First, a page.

Lesson 14

Fractional Lengths in Triangles and Prisms

Let’s explore area and volume when fractions are involved.

14.1: Area of Triangle

Find the area of Triangle A in square centimeters. Show your reasoning.

Triangle labeled A.

14.2: Bases and Heights of Triangles

  1. The area of Triangle B is 8 square units. Find the length of \(b\). Show your reasoning.

    Triangle labeled B.. 
  2. The area of Triangle C is \(\frac{54}{5}\) square units. What is the length of \(h\)? Show your reasoning.

    Triangle labeled C.

14.3: Volumes of Cubes and Prisms

Use cubes or the applet to help you answer the following questions. 

  1. Here is a drawing of a cube with edge lengths of 1 inch.

    1. How many cubes with edge lengths of \(\frac12\) inch are needed to fill this cube?
    2. What is the volume, in cubic inches, of a cube with edge lengths of \(\frac12\) inch? Explain or show your reasoning.
    A cube with the height, length, and width each labeled “1 inch.”
  2. Four cubes are piled in a single stack to make a prism. Each cube has an edge length of \(\frac12\) inch. Sketch the prism, and find its volume in cubic inches.
  3. Use cubes with an edge length of \(\frac12\) inch to build prisms with the lengths, widths, and heights shown in the table.

    1. For each prism, record in the table how many \(\frac12\)-inch cubes can be packed into the prism and the volume of the prism.

      length (in)
      width (in)
      height (in)
      number of \(\frac12\)-inch
      cubes in prism
      volume of
      prism (in3)
      \(\frac12\) \(\frac12\) \(\frac12\)    
      1 1 \(\frac12\)    
      2 1 \(\frac12\)    
      2 2 1    
      4 2 \(\frac32\)    
      5 4 2    
      5 4 \(2\frac12\)    
    2. Examine the values in the table. What do you notice about the relationship between the edge lengths of each prism and its volume?
  4. What is the volume of a rectangular prism that is \(1\frac12\) inches by \(2\frac14\) inches by 4 inches? Show your reasoning.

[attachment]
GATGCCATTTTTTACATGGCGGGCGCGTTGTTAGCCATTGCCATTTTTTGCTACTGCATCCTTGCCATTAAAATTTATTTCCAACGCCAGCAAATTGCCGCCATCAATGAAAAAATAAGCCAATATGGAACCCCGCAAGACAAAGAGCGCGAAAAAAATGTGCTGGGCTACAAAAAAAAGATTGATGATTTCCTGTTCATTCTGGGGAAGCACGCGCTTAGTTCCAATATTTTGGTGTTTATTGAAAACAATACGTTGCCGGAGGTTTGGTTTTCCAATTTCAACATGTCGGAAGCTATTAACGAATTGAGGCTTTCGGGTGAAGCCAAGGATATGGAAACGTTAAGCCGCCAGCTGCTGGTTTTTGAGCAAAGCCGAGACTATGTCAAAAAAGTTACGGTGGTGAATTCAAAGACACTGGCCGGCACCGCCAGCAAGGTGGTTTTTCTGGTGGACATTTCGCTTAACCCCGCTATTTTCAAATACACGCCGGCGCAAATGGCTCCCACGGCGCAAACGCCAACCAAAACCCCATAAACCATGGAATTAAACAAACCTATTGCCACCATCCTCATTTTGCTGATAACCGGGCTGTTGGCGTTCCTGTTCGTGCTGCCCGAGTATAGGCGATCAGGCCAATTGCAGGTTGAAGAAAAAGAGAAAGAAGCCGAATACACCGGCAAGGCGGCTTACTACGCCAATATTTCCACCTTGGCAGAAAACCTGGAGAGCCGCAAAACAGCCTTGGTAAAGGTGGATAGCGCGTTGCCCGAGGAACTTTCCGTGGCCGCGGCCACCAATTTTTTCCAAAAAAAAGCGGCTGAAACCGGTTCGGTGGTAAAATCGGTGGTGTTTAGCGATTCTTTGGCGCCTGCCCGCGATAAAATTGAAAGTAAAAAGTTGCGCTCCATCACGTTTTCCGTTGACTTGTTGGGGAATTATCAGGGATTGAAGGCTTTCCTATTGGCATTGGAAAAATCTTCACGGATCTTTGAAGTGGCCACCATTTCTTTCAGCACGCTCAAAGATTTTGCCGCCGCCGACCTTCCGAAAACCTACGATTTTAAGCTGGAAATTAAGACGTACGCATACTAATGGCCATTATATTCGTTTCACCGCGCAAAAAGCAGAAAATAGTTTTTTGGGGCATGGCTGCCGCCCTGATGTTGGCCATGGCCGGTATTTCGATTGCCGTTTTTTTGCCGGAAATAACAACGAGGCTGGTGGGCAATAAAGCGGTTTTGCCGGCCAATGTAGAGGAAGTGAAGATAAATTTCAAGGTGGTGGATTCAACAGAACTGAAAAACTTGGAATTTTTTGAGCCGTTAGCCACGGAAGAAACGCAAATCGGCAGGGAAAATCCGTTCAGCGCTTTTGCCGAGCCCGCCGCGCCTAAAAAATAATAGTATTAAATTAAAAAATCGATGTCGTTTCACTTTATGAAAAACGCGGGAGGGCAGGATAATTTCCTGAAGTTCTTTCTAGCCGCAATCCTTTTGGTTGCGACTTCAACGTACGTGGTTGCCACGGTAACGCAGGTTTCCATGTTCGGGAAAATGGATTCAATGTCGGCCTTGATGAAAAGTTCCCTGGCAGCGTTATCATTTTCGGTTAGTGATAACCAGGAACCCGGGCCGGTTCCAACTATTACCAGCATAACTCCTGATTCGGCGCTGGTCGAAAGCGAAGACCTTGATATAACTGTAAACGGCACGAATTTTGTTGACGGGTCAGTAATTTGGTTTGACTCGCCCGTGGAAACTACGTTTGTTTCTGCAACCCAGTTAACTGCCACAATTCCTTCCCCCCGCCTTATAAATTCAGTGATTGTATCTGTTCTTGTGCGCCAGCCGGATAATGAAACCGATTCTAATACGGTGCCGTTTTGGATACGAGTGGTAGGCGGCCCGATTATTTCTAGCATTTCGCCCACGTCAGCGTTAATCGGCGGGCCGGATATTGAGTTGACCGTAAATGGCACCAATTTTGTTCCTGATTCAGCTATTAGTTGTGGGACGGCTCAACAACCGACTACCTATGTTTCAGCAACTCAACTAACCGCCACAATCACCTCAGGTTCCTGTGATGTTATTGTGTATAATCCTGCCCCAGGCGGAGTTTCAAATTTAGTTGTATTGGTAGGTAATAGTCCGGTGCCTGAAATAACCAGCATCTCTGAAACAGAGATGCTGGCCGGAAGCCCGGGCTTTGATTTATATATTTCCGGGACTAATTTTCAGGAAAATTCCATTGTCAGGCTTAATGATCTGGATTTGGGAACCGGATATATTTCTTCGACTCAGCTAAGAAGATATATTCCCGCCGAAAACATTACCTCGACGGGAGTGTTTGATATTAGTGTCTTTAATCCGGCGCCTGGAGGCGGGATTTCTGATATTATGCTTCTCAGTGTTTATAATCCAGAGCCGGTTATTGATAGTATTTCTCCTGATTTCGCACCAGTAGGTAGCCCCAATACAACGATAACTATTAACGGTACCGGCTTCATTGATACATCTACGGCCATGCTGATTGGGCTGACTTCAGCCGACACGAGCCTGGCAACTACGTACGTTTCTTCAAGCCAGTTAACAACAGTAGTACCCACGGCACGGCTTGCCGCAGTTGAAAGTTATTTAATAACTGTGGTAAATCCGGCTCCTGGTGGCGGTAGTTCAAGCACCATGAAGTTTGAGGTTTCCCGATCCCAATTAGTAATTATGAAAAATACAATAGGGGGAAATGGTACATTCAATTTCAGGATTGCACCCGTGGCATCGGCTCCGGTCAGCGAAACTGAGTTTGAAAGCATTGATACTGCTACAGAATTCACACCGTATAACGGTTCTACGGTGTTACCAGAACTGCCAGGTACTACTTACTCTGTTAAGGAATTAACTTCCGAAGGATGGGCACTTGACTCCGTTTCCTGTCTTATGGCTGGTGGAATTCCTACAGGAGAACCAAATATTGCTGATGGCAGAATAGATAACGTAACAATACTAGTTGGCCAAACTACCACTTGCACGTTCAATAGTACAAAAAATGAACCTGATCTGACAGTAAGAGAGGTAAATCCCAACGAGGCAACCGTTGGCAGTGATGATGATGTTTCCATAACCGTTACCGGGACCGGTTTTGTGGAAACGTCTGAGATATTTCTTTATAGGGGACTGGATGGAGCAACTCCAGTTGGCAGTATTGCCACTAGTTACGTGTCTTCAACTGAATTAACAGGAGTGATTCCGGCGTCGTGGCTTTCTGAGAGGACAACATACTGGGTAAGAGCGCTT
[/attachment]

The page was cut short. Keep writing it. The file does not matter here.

A unit fraction has a 1 in the numerator.

  • These are unit fractions: \(\frac13, \frac{1}{100}, \frac11\).

  • These are not unit fractions: \(\frac29, \frac81, 2\frac15\).

  1. Find three unit fractions whose sum is \(\frac12\). An example is: \( \frac18 + \frac18 + \frac14 = \frac12\) How many examples like this can you find?

  2. Find a box whose surface area in square units equals its volume in cubic units. How many like this can you find?


If a rectangular prism has edge lengths of 2 units, 3 units, and 5 units, we can think of it as 2 layers of unit cubes, with each layer having \((3 \boldcdot 5)\) unit cubes in it. So the volume, in cubic units, is: \(\displaystyle 2\boldcdot 3\boldcdot 5\)

Two layers of unit cubes. Each layer has edge lengths of 1 unit, 3 units, and 5 units. The figure is labeled 2 times 3 times 5.

To find the volume of a rectangular prism with fractional edge lengths, we can think of it as being built of cubes that have a unit fraction for their edge length. For instance, if we build a prism that is \(\frac12\)-inch tall, \(\frac32\)-inch wide, and 4 inches long using cubes with a \(\frac12\)-inch edge length, we would have:

  • A height of 1 cube, because \(1 \boldcdot \frac 12 = \frac12\).
  • A width of 3 cubes, because \(3 \boldcdot \frac 12 = \frac32\).
  • A length of 8 cubes, because \(8 \boldcdot \frac 12 = 4\).

The volume of the prism would be \(1 \boldcdot 3 \boldcdot 8\), or 24 cubic units. How do we find its volume in cubic inches? We know that each cube with a \(\frac12\)-inch edge length has a volume of \(\frac 18\) cubic inch, because \(\frac 12 \boldcdot \frac 12 \boldcdot \frac 12 = \frac18\). Since the prism is built using 24 of these cubes, its volume, in cubic inches, would then be \(24 \boldcdot \frac 18\), or 3 cubic inches.

The volume of the prism, in cubic inches, can also be found by multiplying the fractional edge lengths in inches: ​​​​​​\(\frac 12 \boldcdot  \frac 32 \boldcdot 4 = 3\)